For many of the millions of patients treated annually in hospitals for upper gastrointestinal (GI) bleeding, there is little value in placing a nasogastric (NG) tube in patients to determine the source of that bleeding or size of a lesion, report investigators in an article published online ahead of print on January 9, 2017 by the Journal of Investigative Medicine.
Study authors, including Don C. Rockey, M.D., Medical of University of South Carolina (MUSC) Department of Medicine chair and professor of gastroenterology, position the research as improving patient care by doing less when possible, in terms of procedures or treatments that don't provide significant benefit to patients and are costly and uncomfortable.
"Placing a tube through the nose and down into the stomach makes sense if we are talking about delivering nutrition to a patient or to get an idea of what is in someone's stomach, but the value of placing this tube for patients who have an upper GI bleed has been unclear," Rockey said. "Our goal was to examine that value, and our results suggest that for millions of patients with an upper GI bleed, placing this tube had little clinical benefit and produces unnecessary cost and discomfort for all involved. If it doesn't help the patient or the clinician trying to diagnose the cause of this kind of bleed, we don't need it as a standard of care when there is no value."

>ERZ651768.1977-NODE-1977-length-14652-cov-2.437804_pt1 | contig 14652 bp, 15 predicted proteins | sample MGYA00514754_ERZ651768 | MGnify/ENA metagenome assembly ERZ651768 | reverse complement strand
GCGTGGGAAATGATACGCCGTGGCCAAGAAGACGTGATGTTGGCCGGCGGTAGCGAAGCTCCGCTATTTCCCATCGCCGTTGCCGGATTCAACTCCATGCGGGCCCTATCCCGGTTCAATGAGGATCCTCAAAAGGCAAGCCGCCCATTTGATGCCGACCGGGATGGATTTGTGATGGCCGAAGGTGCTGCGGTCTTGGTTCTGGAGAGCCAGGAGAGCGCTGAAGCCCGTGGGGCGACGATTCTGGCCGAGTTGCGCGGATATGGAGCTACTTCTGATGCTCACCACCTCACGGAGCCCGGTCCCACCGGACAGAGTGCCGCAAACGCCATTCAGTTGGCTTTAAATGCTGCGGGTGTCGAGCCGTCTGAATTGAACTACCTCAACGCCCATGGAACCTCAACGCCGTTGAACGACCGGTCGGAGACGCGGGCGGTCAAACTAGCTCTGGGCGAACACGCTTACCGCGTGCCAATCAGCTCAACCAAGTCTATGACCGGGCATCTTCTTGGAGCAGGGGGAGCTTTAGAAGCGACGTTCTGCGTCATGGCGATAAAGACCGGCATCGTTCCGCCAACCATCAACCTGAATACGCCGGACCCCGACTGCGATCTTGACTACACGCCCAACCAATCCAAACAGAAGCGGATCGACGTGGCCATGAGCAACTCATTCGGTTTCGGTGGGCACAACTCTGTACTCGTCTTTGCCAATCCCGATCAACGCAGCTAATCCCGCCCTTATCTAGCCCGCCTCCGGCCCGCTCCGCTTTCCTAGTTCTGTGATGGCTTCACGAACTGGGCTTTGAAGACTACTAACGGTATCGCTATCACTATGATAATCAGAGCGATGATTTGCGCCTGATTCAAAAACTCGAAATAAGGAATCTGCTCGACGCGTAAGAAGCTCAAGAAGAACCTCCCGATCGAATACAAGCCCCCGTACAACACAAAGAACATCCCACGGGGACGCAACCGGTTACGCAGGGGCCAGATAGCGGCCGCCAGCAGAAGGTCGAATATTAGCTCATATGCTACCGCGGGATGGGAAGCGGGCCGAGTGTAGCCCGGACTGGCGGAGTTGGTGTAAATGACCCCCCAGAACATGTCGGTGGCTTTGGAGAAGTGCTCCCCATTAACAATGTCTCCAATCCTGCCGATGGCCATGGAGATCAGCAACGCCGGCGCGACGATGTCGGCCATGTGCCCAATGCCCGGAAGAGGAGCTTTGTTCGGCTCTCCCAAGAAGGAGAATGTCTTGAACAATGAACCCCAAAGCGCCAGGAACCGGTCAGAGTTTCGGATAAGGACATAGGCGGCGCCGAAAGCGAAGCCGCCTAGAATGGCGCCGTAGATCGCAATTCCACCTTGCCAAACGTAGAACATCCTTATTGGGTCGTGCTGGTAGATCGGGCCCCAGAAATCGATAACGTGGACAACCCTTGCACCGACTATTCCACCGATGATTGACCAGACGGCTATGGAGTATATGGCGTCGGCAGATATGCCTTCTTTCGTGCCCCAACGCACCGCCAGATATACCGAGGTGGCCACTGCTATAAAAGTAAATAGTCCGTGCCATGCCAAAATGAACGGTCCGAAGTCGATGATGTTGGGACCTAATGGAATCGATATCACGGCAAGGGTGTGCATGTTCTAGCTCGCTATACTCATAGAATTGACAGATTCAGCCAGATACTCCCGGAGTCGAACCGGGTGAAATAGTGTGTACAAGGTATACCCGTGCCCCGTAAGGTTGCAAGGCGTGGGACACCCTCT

The single-blind, randomized, prospective, non-inferiority study compared NG placement (with aspiration and lavage) to no NG placement (control) and demonstrated that NG tube placement in patients with typical upper GI bleeding had no impact on outcomes. In addition, the placement of NG tubes was often unsuccessful or associated with patient discomfort.